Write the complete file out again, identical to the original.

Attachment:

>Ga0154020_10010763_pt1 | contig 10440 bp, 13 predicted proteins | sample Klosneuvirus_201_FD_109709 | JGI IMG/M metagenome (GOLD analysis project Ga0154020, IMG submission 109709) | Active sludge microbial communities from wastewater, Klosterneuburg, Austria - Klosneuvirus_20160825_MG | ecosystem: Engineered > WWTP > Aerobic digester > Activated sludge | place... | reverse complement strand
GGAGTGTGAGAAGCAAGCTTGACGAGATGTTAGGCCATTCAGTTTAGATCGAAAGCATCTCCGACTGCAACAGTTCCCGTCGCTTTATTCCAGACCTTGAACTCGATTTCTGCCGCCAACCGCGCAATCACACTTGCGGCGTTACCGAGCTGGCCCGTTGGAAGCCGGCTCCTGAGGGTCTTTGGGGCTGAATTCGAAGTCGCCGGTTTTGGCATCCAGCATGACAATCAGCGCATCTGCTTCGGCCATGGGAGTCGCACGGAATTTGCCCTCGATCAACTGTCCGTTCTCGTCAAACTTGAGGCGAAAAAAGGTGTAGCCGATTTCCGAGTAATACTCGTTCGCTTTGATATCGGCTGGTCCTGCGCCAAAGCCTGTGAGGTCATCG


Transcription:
>Ga0154020_10010763_pt1 | contig 10440 bp, 13 predicted proteins | sample Klosneuvirus_201_FD_109709 | JGI IMG/M metagenome (GOLD analysis project Ga0154020, IMG submission 109709) | Active sludge microbial communities from wastewater, Klosterneuburg, Austria - Klosneuvirus_20160825_MG | ecosystem: Engineered > WWTP > Aerobic digester > Activated sludge | place... | reverse complement strand
GGAGTGTGAGAAGCAAGCTTGACGAGATGTTAGGCCATTCAGTTTAGATCGAAAGCATCTCCGACTGCAACAGTTCCCGTCGCTTTATTCCAGACCTTGAACTCGATTTCTGCCGCCAACCGCGCAATCACACTTGCGGCGTTACCGAGCTGGCCCGTTGGAAGCCGGCTCCTGAGGGTCTTTGGGGCTGAATTCGAAGTCGCCGGTTTTGGCATCCAGCATGACAATCAGCGCATCTGCTTCGGCCATGGGAGTCGCACGGAATTTGCCCTCGATCAACTGTCCGTTCTCGTCAAACTTGAGGCGAAAAAAGGTGTAGCCGATTTCCGAGTAATACTCGTTCGCTTTGATATCGGCTGGTCCTGCGCCAAAGCCTGTGAGGTCATCG